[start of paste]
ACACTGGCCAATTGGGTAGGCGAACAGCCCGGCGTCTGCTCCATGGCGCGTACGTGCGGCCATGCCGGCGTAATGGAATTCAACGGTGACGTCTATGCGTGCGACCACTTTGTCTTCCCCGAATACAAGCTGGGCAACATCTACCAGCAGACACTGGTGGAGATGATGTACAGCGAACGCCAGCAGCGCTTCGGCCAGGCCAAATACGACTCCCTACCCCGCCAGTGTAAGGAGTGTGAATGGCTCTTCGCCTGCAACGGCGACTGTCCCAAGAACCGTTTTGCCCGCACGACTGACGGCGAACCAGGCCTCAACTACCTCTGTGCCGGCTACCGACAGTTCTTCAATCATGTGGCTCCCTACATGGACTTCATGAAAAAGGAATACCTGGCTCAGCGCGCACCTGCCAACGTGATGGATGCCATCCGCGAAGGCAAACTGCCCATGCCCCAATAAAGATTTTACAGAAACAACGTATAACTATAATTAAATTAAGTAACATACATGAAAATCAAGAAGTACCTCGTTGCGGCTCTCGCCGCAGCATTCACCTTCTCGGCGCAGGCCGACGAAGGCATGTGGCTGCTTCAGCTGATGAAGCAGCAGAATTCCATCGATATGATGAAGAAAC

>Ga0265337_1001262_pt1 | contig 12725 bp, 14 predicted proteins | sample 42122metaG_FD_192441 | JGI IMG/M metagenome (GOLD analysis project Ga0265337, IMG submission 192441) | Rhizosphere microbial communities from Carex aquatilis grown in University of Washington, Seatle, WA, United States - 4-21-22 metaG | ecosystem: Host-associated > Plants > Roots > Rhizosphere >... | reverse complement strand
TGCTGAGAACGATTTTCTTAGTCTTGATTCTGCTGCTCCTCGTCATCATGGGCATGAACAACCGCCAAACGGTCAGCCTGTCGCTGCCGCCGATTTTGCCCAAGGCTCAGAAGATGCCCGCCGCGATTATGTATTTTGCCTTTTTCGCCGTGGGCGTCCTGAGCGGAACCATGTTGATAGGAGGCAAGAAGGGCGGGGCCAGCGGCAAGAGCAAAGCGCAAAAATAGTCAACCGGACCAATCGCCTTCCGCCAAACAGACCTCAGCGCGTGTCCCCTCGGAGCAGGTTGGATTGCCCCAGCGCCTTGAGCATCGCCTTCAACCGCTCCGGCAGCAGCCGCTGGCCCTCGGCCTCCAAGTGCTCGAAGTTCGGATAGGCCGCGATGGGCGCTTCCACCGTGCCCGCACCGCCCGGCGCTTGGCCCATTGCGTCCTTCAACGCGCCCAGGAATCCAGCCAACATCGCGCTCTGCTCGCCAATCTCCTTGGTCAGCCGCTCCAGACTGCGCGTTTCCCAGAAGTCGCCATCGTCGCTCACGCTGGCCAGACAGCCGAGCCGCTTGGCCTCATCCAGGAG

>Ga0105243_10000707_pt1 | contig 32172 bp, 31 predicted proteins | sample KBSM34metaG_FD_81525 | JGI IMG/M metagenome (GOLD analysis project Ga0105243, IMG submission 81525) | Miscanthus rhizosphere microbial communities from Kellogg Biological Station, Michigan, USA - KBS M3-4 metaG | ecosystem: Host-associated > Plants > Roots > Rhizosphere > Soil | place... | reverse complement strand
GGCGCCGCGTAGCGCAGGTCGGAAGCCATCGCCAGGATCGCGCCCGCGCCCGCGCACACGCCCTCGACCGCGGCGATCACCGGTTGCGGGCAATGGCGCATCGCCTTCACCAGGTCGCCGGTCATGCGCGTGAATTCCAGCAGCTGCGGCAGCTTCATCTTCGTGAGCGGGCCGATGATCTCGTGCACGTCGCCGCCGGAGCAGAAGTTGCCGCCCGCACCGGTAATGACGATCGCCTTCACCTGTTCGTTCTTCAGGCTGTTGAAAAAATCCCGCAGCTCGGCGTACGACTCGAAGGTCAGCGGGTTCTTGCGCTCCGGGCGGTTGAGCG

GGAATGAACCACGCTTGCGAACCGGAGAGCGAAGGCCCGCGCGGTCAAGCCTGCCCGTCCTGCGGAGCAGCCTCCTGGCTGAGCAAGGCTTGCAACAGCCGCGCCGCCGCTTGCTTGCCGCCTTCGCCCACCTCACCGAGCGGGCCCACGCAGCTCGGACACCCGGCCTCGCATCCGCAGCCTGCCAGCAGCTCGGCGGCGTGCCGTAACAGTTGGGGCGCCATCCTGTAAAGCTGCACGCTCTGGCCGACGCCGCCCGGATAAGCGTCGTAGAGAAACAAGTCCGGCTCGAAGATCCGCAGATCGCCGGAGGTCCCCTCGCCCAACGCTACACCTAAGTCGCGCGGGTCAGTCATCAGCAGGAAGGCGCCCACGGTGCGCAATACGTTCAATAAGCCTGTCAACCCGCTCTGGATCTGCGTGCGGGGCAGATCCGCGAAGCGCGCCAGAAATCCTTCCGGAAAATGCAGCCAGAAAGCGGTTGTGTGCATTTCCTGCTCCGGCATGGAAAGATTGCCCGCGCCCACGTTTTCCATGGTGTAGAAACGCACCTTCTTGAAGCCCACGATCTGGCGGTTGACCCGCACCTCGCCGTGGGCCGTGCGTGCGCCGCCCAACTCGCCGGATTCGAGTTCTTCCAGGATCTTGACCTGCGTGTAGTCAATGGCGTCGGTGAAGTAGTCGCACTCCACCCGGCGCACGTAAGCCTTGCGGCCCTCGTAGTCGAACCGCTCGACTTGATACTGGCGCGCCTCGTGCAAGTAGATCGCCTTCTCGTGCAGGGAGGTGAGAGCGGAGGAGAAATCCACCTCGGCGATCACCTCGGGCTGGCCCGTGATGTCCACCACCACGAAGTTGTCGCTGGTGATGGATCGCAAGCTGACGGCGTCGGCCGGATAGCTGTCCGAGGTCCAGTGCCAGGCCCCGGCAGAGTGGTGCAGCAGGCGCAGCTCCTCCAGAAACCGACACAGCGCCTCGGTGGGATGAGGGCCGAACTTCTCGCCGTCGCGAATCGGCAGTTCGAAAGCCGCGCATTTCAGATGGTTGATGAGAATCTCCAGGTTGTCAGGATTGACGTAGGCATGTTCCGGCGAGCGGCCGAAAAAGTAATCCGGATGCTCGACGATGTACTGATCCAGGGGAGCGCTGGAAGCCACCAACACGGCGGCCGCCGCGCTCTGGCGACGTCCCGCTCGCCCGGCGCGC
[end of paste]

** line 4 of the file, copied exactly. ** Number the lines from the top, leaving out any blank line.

>Ga0105243_10000707_pt1 | contig 32172 bp, 31 predicted proteins | sample KBSM34metaG_FD_81525 | JGI IMG/M metagenome (GOLD analysis project Ga0105243, IMG submission 81525) | Miscanthus rhizosphere microbial communities from Kellogg Biological Station, Michigan, USA - KBS M3-4 metaG | ecosystem: Host-associated > Plants > Roots > Rhizosphere > Soil | place... | reverse complement strand